Why England needs the Single Transferable Vote

Ian Simpson, Research Officer

Posted on the 7th April 2022

In May 2022, local elections will take place throughout Scotland and Wales, as well as in many parts of England, including the election of all local councillors in Greater London.

In Scotland, these will be the fourth set of local elections held using the Single Transferable Vote (STV). STV has long been the ERS’ preferred system of proportional representation as it puts power in voters’ hands and allows them to make nuanced choices, not just between parties but often between candidates of the same party. It is a straightforward system for voters to use, they simply rank candidates in their order of preference – 1,2,3 etc. Voters can give their first preference to their favourite candidate, safe in the knowledge their vote will not be ‘wasted’ even if their first choice is not elected, as they can still have a say in the outcome via their latter preferences.

STV in Scotland sees councillors elected in multi-member wards of typically between three or four seats. These larger wards are designed to ensure that the diversity of opinion in an area is at least relatively well represented by those candidates who are elected – a far cry from the winner-takes-all system used in England. It is highly unusual, almost impossible, for candidates from the same party to secure all the seats in one of these STV multi-member wards, unless it is a genuine reflection of overwhelming support for one party above all others.

Example: STV in Action

Under STV, candidates need to achieve a set number of votes to be elected (the quota) and with three or four member wards, this quota is around 20-25% of votes.

In a four-member ward where candidates representing Party A receive 50% of first preference votes, candidates representing Party B receive 25% of first preference votes and candidates representing Party C receive 25% of first preference votes, it is almost certain that Party A will receive two seats, Party B will receive one seat and Party C will receive one seat.

Following the Senedd’s passing of the Local Government and Elections (Wales) Act 2021, Welsh local authorities will soon have the power to change from using First-Past-The-Post (FPTP) to STV for their local elections. ERS Cymru have been working closely with Welsh councils and councillors to encourage them to take this important step and back reform for their local communities.

In England, there has sadly been no progress towards the adoption of STV for local elections. This is something that urgently needs to change. FPTP often produces absurd results at the local level, we’ve seen time and time again one-party states, where parties receive upwards of three-quarters of seats, with barely half the support of voters in an area.

But a change could be easier than you think. Many council wards in England elect multiple members, so are perfectly set up to work with STV. Around 40% of English council seats up for election in 2022 are in Greater London and these London council wards provide an excellent example of the warping impact of FPTP on multi-member wards.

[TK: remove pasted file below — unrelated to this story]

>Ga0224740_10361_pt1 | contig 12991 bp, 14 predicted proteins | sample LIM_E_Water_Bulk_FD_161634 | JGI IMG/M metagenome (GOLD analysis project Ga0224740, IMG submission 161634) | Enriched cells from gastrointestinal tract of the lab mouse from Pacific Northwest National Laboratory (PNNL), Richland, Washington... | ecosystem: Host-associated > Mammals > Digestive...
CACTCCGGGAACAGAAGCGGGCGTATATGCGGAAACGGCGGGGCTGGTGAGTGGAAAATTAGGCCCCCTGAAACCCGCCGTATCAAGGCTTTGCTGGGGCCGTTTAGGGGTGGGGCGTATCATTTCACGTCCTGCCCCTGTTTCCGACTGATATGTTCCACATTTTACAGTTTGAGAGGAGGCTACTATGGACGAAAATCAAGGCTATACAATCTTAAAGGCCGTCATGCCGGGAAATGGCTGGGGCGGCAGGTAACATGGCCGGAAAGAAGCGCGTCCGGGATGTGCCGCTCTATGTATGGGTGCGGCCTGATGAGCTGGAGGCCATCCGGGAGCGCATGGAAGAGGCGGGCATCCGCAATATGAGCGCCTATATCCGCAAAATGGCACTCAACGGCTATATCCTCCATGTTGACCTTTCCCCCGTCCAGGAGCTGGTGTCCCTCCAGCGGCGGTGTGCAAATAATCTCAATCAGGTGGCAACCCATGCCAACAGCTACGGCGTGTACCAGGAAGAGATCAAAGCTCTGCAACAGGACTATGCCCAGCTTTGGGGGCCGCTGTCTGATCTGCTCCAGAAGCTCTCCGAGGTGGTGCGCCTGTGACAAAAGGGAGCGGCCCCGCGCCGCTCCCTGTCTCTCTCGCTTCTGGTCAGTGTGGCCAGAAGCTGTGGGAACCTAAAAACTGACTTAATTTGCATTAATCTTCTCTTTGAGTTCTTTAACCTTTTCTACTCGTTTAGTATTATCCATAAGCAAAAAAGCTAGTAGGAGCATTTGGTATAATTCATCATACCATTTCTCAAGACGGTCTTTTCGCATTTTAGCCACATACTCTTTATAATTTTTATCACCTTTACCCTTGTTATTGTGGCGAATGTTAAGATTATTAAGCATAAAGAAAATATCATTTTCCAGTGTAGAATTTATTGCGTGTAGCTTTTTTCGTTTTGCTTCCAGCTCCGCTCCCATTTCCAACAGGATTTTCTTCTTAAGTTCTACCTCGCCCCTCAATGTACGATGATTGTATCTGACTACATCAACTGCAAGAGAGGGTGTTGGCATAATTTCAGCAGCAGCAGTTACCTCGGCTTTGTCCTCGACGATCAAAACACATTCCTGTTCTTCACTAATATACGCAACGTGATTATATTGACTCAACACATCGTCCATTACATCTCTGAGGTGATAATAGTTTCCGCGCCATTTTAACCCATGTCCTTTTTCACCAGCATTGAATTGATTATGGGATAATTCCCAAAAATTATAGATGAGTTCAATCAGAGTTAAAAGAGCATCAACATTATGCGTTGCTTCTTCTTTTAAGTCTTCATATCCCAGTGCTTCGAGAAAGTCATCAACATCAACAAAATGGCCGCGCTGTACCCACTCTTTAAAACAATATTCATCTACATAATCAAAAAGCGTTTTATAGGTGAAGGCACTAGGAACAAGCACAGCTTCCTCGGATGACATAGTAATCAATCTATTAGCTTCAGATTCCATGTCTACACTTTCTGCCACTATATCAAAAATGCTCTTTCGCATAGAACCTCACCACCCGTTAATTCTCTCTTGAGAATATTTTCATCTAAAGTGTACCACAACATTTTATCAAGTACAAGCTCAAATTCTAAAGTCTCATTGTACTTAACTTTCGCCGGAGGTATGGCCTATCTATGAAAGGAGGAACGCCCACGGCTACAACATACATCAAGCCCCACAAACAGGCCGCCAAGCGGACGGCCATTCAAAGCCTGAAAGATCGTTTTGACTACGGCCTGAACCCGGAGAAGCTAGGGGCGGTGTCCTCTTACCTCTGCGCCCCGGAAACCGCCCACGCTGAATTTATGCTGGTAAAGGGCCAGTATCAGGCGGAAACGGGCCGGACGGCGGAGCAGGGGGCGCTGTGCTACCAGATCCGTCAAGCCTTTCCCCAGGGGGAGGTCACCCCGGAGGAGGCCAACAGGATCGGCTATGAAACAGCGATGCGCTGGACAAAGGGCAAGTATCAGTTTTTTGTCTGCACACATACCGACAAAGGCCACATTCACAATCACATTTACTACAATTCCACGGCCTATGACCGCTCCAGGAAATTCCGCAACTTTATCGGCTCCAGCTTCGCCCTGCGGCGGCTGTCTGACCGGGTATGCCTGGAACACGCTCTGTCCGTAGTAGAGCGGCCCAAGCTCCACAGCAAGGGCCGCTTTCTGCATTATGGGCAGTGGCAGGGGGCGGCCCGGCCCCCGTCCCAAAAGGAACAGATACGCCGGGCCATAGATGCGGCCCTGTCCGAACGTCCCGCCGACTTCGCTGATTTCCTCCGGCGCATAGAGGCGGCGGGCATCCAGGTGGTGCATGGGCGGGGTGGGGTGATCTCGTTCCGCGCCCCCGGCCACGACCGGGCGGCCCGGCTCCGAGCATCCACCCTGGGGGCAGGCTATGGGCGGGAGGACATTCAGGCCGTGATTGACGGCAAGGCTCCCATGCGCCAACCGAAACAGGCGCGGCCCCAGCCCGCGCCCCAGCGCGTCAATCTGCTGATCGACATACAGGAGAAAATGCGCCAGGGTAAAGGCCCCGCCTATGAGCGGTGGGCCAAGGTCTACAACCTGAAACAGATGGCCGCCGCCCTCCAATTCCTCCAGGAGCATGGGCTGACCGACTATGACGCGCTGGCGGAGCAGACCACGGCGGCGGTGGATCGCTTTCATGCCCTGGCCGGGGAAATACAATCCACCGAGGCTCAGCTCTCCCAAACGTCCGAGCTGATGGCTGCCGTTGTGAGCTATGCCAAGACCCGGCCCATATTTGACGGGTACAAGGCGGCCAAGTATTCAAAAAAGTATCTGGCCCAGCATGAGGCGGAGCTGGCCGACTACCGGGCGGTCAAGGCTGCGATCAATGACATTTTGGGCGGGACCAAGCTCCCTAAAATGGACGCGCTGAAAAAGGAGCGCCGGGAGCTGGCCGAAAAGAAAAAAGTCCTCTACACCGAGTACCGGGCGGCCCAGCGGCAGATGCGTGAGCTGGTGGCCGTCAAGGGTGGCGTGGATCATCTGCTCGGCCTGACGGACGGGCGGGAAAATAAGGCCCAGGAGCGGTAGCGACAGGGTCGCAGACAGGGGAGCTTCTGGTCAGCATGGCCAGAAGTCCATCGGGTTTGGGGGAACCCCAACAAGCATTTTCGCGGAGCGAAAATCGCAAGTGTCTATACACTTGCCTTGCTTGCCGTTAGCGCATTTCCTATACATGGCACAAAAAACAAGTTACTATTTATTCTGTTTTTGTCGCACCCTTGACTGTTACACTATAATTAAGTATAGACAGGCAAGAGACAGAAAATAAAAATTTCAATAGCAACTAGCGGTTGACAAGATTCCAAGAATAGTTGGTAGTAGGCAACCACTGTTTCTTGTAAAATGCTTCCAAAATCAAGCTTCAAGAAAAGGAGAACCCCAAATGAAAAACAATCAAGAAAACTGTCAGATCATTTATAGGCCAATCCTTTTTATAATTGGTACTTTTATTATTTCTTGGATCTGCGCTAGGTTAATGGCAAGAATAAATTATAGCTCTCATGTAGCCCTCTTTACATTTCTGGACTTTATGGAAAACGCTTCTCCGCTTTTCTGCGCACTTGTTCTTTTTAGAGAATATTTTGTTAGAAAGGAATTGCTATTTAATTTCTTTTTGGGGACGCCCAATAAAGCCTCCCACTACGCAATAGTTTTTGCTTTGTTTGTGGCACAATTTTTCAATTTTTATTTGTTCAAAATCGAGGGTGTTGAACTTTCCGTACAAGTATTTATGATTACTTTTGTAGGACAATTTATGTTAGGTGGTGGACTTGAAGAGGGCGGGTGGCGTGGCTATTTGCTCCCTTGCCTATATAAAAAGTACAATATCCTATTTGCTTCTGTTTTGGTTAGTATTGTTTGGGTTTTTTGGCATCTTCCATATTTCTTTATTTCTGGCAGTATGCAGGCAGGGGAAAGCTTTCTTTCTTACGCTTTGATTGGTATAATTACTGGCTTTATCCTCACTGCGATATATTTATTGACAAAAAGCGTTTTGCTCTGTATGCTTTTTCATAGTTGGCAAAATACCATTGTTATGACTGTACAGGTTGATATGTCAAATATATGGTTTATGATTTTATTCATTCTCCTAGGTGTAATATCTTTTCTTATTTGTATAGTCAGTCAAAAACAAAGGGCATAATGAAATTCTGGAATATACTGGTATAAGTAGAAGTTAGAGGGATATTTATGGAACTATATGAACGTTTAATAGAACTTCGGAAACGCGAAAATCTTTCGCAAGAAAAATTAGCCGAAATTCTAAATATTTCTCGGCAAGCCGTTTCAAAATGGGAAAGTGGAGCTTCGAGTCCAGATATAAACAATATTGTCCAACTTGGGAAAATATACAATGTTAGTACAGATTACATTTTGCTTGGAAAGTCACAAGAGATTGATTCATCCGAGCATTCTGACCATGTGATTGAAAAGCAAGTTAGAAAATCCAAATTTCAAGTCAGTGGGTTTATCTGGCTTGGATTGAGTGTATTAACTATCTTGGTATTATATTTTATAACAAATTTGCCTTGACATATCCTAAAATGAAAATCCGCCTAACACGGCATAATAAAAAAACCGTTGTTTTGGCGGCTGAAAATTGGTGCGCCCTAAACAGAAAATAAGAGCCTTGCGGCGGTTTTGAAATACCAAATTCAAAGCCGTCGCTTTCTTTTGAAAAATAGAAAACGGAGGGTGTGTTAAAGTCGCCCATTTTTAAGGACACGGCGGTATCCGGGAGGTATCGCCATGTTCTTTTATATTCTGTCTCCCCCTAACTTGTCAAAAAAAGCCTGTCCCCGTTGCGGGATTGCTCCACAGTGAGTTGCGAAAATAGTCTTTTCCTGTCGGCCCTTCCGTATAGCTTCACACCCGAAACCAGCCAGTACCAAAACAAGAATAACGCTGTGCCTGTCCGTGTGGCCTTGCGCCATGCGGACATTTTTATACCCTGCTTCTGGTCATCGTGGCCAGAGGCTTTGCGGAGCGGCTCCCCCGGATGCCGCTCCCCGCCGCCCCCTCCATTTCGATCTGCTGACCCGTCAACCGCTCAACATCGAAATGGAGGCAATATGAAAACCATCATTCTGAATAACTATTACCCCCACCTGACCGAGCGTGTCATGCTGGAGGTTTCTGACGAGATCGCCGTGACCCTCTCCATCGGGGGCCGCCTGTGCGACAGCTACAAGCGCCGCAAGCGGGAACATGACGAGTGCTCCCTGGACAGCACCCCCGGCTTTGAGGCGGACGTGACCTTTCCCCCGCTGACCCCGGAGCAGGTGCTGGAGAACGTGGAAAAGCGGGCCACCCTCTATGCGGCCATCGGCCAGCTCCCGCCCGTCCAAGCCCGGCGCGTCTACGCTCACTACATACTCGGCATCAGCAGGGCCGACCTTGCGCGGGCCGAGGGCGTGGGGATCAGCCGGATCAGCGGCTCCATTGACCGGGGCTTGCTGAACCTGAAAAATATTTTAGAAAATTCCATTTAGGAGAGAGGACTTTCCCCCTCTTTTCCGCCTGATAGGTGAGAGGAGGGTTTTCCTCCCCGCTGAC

London’s problem of one-party dominance

In 2018, London saw elections across 629 wards throughout its 32 boroughs. Only four of these wards, less than one percent, were single member wards electing one councillor. Five hundred and sixty-nine wards, representing 90% of all London wards, saw three councillors elected, with the remaining 56 wards (9%) electing two councillors. Of these 625 multi-member wards, electing either two or three councillors, 563 saw one party win all of the seats up for grabs. This means that 90% of all the multi-member wards in London were represented by only one party, after the last set of local elections in 2018.

This contrasts starkly with the situation in Scotland, where such an outcome has never occurred in an STV multi-member ward. Independent candidates have sometimes won all the available seats but never a single political party.

In fact, if we look at the example ward from above, where candidates representing Party A receive 50% of votes, Party B receive 25% of votes and Party C receive 25% of votes. In a typical three-member London ward, under the current FPTP system, it would be highly likely that Party A would pick up all three seats, due to there being a large gap between the candidates of the first and second-placed parties – denying voters of Parties B and C representation and leaving half the votes wasted.

It is clear that STV is urgently needed to provide fair representation for voters in English local government. For too long England has lagged behind on the campaign for fairer votes – instead seeing the warping effects of FPTP in their local councils as well as in Westminster. Scotland are seeing the benefits of moving to a fairer system and now too Wales have the chance to throw FPTP on the scrap heap – surely now is the time for England to follow.

If you live in Greater London or any other area of England with local elections this year and want to show your support for our campaign for STV, download our free window poster.

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